Tax Insider Reports: HMRC Penalties Explained

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Penalties can be imposed by HM Revenue and Customs (HMRC) for a wide range of tax ‘offences’, i.e. compliance failures such as the late filing of tax returns, late payment of tax, the failure to notify chargeability to tax, and in some cases the failure to provide information and documents.


For taxpayers who are required to submit tax returns to HMRC each year, the potential for penalties is ever present. Penalties can arise not only for the late submission of tax returns, but also for errors in them. Even those who do not need to file a tax return personally can sometimes be liable to a penalty, if they are responsible for a mistake in someone else’s return!

The following is an excerpt from our popular business tax report: HMRC Penalties Explained.

Think You’re Safe From Penalties? Think Again!

The range of powers available to HM Revenue and Customs (HMRC) is considerable. Those powers include an eye-watering range of penalties, which are largely aimed at ‘encouraging’ taxpayers to comply with their tax compliance obligations.

Those taxpayers who are not required to submit tax returns to HMRC might be forgiven for thinking that they are safe from being charged penalties for errors in them. However, as indicated in this section, HMRC’s penalty powers extend beyond tax return filers.

How To Avoid A Penalty For Someone Else’s Mistake!

The penalty rules for errors in tax returns, etc., were originally introduced in Finance Act 2007, and have become relatively familiar to many tax advisers (and, unfortunately, to some taxpayers on the receiving end of a penalty!).

In broad terms, a penalty arises if (for example) an individual submits a tax return that contains an error resulting in a tax liability being understated, where the error was ‘careless’ (i.e. reasonable care was not taken) or deliberate by that individual (FA 2007, Sch 24, para 1). The following table shows the penalty ranges for ‘domestic’ errors (i.e. as mentioned in the introduction, penalty percentages are generally higher where the error giving rise to the penalty involves an offshore matter):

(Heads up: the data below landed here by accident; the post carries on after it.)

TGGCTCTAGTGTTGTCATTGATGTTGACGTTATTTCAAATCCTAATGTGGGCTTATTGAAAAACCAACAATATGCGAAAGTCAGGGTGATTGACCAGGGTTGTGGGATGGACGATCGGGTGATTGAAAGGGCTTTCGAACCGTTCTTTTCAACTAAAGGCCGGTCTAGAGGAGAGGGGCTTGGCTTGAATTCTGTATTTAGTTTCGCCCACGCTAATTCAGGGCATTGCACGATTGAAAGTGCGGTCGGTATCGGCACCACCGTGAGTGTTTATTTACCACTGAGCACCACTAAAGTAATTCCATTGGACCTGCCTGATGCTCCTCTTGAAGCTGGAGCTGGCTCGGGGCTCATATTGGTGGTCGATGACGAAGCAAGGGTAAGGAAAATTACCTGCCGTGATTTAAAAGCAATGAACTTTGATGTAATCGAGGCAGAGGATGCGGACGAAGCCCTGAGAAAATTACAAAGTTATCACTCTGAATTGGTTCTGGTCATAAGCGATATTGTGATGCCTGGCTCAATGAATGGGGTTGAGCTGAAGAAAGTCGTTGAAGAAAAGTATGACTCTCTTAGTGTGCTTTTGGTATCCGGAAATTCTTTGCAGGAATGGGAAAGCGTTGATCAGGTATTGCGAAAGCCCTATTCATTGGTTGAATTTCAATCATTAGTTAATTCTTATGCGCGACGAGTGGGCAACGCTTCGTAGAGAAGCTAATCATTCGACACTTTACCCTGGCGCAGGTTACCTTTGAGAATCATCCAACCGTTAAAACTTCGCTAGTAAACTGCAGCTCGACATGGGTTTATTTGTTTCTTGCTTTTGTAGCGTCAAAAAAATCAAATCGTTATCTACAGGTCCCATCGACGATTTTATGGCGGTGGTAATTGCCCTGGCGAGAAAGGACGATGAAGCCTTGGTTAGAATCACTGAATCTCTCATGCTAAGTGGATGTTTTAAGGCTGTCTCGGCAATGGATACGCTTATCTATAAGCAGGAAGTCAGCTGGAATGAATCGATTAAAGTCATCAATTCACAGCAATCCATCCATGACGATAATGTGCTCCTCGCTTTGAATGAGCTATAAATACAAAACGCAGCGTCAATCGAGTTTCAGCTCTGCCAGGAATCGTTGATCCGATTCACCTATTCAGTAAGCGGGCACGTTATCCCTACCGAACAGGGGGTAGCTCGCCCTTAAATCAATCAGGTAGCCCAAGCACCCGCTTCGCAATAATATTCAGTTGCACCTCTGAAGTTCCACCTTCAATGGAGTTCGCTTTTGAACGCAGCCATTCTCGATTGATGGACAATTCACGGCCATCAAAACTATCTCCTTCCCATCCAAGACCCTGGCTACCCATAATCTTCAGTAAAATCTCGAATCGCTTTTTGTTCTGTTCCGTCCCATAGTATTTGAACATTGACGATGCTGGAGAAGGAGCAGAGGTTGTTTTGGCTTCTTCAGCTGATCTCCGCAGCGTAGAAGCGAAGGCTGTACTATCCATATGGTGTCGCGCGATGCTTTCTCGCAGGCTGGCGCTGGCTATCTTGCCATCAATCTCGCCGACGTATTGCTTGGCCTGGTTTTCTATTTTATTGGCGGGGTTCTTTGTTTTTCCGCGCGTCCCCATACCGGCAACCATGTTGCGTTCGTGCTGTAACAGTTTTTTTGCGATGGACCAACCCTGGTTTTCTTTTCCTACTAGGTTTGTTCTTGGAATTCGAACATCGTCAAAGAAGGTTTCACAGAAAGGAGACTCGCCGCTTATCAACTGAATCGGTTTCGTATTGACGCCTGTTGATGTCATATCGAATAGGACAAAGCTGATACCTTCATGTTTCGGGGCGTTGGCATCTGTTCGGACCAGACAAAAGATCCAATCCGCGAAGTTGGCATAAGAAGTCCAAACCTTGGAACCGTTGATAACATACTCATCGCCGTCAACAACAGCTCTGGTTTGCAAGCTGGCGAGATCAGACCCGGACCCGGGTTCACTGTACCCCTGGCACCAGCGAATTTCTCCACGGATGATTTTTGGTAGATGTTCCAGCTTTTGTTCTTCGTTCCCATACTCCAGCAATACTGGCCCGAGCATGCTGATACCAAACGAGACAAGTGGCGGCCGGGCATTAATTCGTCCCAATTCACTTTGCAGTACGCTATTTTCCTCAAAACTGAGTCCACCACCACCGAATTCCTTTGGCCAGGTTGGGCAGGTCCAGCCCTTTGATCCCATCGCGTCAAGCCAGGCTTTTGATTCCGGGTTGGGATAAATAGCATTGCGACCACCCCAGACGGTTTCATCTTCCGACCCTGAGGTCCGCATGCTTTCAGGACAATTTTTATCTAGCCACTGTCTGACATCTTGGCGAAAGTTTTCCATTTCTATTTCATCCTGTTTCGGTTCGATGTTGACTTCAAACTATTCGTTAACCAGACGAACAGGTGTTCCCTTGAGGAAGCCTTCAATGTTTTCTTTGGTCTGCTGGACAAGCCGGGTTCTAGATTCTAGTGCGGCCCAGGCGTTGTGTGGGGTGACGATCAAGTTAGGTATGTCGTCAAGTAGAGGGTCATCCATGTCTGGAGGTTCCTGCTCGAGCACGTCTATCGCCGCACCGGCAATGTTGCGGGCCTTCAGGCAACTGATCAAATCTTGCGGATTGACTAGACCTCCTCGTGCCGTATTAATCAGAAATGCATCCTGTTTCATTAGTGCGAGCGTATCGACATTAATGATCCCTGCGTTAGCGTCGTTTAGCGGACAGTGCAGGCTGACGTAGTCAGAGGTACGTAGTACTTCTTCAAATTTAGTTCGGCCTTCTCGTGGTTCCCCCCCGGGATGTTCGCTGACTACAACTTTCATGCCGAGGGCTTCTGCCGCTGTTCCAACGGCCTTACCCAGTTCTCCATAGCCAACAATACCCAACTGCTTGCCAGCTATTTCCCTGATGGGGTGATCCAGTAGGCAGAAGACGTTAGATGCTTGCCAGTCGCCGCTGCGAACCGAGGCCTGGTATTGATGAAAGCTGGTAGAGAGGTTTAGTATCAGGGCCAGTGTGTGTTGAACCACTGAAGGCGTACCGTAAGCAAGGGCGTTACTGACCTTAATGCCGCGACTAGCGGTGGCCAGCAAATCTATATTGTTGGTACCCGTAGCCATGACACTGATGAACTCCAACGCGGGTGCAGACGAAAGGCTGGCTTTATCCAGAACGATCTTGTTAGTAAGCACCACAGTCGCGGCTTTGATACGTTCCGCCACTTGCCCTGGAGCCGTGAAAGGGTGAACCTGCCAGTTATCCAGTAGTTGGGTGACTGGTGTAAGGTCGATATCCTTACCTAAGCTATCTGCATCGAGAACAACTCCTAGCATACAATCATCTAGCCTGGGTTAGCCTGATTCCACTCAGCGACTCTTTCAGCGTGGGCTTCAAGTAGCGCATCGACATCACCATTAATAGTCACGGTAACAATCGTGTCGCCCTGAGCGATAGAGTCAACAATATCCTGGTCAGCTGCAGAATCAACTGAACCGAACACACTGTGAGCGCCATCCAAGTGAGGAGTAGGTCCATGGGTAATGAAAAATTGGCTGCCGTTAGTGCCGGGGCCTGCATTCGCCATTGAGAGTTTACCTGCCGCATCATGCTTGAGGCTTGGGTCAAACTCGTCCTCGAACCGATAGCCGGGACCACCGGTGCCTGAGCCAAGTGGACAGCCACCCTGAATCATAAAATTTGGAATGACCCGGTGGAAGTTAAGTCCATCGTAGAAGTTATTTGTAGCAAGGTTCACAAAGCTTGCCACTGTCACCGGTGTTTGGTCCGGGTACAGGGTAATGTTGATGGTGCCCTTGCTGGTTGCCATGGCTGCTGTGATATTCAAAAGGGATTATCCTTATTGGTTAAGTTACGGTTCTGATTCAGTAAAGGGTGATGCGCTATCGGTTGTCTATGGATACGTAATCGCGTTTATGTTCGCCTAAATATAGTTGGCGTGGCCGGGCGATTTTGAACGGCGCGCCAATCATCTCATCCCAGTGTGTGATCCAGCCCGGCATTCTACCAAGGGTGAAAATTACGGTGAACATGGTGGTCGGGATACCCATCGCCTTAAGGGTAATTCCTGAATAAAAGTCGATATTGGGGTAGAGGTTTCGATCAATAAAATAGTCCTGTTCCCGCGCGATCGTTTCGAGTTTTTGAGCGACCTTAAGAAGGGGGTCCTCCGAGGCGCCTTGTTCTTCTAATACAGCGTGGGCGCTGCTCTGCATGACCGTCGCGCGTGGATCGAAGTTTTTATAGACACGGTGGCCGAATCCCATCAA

BehaviourMaximum penalty

%

Minimum penalty (prompted disclosure)

%

Minimum penalty  (Unprompted disclosure)

%

Error despite taking reasonable careNo penaltyNo penaltyNo penalty
Careless30150
Deliberate703520
Deliberate and concealed1005030

                                                      

As can be seen from the above table, whether the disclosure of a tax return inaccuracy was ‘prompted’ or ‘unprompted’ can have a significant impact on the level of penalties charged. This issue is therefore an important one, which the tribunal may be called upon to decide (for example, see Mikhail v Revenue and Customs [2016] UKFTT 363 (TC)).

Taxpayers may sometimes be probed by HMRC about their actions (or ‘behaviour’) in certain circumstances, with a view to HMRC seeking to determine whether the taxpayer has taken ‘reasonable care’ or has committed a ‘careless’ or ‘deliberate’ tax offence. There is evidence of HMRC increasingly contending that tax return errors were caused by the taxpayers’ deliberate behaviour, even though their behaviour was arguably only careless (for example, see Scott v Revenue and Customs [2016] UKFTT 599 (TC) and Lyth v Revenue and Customs [2017] UKFTT 549 (TC)). Such HMRC arguments should be strongly resisted in appropriate cases. The generally higher penalties for deliberate behaviour cannot be suspended. Furthermore, various other possible adverse consequences of deliberate behaviour compared with careless behaviour include the potential for HMRC to raise discovery assessments for additional earlier years, the possibility of the taxpayer being placed in HMRC’s ‘managing serious defaulters’ regime, and ‘naming and shaming’ (i.e. the publication of the taxpayer’s details (FA 2009, s 94)).

Practical point

A deliberate tax offence is a serious matter, which in some cases could lead to prosecution. Unrepresented taxpayers who have committed a deliberate tax offence, or are accused by HMRC of doing so, should therefore seek expert professional advice without delay.